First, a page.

Prediction of spirometric evaluations based on cough flow.
Goldsmith-WT; Reynolds-JS; Day-JB; Kashon-MK; Frazer-D
Am J Respir Crit Care Med 2013 May; 187(Meeting Abstracts):A1919
RATIONALE: Pulmonary function tests (PFTs) based on spirometric data are used extensively to assist in the diagnosis of lung disease. Many PFTs require the subject to perform a maximal forced expiratory maneuver which can be difficult to impossible for certain populations (infants, elderly, extremely sick). The purpose of this study was to determine if the airflow produced during a cough could be used to predict spirometric abnormalities. METHODS: Spirometery was conducted on subjects (n=107) in the pulmonary function laboratory of Ruby Memorial Hospital. The FEV1, FVC and FEV1/FVC values for each subject were calculated and were considered normal if they were greater than the lower limits determined by Hankinson et al. (Am J Respir Crit Care Med. 159(1):179-187, 1999). Airflow patterns generated during voluntary coughs were then recorded using a unique system that could simultaneously measure cough sounds and airflow properties (Goldsmith et al., Ann of Biomed Eng. 38(2): 469-477, 2010). Twenty-one features were calculated from the cough flow signal (peak flow, volume, etc.) and four features were based on subject demographics (weight, height, age and gender). Feature selection and a support vector machine were implemented within a genetic algorithm to classify subjects as having either normal or abnormal FEV1 , FVC and FEV1/FVC values based on their coughs. A double nested cross-validation technique was used to evaluate the prediction accuracy of this type of classifier. RESULTS: The accuracy of the classifier was 78%, 65%, and 80% for FEV1, FVC and FEV1/FVC values, respectively. CONCLUSION: Cough flow signals contain information that can be used to predict whether a subject will produce abnormal FEV1, FVC and FEV1/FVC measurements during spirometery.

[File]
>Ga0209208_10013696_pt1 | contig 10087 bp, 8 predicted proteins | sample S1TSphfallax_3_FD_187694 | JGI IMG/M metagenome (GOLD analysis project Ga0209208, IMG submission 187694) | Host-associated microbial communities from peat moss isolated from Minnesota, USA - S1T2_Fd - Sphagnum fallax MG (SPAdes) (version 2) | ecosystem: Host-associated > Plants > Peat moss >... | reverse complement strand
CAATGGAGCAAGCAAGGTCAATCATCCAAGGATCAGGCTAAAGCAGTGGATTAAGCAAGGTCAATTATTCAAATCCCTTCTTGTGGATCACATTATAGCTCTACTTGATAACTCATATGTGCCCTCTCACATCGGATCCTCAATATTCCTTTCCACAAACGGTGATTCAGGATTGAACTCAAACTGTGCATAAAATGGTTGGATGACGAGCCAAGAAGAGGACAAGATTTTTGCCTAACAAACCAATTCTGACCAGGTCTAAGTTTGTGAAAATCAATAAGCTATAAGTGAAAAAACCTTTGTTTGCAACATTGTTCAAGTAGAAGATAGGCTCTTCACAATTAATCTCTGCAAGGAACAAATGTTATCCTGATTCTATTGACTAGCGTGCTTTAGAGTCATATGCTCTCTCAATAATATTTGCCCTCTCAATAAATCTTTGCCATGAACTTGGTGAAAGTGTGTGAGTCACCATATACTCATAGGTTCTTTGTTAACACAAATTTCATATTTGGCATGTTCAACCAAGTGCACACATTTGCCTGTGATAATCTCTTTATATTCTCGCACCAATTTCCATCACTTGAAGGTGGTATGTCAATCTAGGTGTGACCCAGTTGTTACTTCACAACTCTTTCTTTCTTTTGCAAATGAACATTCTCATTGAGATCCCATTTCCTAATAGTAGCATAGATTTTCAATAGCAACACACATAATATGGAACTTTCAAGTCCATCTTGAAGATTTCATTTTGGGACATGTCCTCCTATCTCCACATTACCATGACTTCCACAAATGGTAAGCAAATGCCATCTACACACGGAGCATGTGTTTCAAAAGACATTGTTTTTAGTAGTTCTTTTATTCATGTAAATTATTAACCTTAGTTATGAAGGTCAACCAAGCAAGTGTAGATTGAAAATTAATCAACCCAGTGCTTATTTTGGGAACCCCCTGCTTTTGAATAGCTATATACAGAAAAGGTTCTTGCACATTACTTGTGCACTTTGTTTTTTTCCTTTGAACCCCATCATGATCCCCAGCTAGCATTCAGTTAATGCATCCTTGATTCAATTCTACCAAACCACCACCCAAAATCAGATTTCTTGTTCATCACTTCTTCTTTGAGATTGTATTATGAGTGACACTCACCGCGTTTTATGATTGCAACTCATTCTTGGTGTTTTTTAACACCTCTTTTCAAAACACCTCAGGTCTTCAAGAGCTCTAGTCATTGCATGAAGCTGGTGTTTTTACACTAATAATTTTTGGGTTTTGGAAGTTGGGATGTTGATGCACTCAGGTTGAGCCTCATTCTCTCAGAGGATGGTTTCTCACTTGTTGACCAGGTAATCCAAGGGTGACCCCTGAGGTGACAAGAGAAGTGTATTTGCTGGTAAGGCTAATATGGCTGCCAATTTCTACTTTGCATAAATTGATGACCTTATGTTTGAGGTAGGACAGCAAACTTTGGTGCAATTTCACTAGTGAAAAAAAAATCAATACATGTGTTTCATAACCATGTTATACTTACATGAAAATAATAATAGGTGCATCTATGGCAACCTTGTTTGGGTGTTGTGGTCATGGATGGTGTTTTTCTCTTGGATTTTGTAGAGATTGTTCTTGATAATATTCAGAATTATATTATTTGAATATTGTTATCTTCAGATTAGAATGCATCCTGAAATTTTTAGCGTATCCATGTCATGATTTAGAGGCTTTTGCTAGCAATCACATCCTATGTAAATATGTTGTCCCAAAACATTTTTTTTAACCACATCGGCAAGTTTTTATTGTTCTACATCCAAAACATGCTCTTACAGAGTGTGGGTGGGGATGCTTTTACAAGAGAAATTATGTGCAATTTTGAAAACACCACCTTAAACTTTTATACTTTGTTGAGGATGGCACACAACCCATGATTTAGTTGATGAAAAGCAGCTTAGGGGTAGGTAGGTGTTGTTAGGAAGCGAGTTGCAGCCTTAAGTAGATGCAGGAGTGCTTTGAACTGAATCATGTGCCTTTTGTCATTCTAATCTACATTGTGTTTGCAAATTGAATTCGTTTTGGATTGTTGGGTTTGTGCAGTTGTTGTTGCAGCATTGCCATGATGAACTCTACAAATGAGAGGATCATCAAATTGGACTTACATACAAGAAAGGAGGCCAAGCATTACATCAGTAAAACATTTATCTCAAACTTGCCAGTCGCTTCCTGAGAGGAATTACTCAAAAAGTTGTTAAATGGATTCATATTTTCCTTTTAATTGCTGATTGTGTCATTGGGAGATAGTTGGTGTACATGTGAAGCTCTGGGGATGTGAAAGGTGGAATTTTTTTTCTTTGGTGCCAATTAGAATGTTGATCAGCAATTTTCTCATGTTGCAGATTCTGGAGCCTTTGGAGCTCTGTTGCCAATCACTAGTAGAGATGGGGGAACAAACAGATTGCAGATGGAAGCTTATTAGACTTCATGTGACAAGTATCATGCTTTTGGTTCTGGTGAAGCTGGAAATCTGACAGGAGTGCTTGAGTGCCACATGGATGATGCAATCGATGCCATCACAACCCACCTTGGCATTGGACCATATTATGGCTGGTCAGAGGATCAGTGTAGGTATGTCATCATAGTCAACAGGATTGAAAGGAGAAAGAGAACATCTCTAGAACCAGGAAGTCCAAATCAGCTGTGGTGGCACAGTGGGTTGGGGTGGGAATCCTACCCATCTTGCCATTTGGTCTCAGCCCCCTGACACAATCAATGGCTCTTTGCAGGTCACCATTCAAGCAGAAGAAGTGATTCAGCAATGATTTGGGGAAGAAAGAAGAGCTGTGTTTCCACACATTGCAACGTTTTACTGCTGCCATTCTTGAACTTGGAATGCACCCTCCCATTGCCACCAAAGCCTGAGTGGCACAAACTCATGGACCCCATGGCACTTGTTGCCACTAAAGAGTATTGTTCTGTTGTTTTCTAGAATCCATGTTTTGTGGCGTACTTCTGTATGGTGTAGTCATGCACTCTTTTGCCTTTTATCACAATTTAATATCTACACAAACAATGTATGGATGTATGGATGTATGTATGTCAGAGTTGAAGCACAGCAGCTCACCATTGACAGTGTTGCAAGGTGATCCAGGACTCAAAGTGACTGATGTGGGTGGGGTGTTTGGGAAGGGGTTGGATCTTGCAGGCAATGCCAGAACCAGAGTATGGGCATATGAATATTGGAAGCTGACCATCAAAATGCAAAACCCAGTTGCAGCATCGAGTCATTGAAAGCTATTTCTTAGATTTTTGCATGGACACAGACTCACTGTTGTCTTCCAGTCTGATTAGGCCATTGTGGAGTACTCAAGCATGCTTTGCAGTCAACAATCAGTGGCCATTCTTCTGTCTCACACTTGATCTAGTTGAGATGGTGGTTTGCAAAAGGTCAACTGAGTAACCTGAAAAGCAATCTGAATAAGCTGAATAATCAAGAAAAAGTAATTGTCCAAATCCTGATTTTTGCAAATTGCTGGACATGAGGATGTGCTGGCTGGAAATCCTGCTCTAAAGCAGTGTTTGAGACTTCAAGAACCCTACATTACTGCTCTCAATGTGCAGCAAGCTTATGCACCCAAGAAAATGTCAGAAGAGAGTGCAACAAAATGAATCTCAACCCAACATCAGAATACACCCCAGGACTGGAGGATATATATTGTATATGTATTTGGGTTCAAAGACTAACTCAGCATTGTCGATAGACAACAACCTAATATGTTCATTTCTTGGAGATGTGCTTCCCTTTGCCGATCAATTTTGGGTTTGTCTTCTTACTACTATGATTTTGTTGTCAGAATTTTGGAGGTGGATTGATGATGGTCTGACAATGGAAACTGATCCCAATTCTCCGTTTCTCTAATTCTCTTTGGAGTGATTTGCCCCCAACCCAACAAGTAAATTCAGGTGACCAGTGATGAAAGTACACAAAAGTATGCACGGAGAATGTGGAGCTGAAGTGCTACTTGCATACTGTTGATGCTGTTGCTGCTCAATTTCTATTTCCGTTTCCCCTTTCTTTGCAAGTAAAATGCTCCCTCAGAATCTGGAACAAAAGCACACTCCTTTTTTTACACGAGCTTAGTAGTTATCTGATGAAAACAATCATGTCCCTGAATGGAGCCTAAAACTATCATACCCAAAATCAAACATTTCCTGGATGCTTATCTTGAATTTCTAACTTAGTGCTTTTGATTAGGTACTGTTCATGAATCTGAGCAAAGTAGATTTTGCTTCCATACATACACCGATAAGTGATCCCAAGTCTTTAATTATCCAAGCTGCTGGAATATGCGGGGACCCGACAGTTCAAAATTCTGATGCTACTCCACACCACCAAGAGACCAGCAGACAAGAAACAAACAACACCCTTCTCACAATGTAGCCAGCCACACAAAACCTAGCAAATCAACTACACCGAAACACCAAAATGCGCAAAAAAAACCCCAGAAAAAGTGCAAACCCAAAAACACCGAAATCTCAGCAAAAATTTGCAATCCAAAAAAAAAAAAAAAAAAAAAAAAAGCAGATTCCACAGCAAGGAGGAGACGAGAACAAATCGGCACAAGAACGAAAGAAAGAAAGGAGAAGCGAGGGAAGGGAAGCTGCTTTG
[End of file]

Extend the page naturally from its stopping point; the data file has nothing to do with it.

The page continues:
Pulmonary-function-tests; Spirometry; Respiratory-system-disorders; Pulmonary-system-disorders; Lung-disease; Airway-obstruction; Vital-capacity; Diagnostic-tests; Humans; Air-flow; Equipment-reliability; Performance-capability; Measurement-equipment; Diagnostic-techniques; Analytical-instruments
W. T. Goldsmith, National Institute for Occupational Safety and Health, Morgantown, WV
American Journal of Respiratory and Critical Care Medicine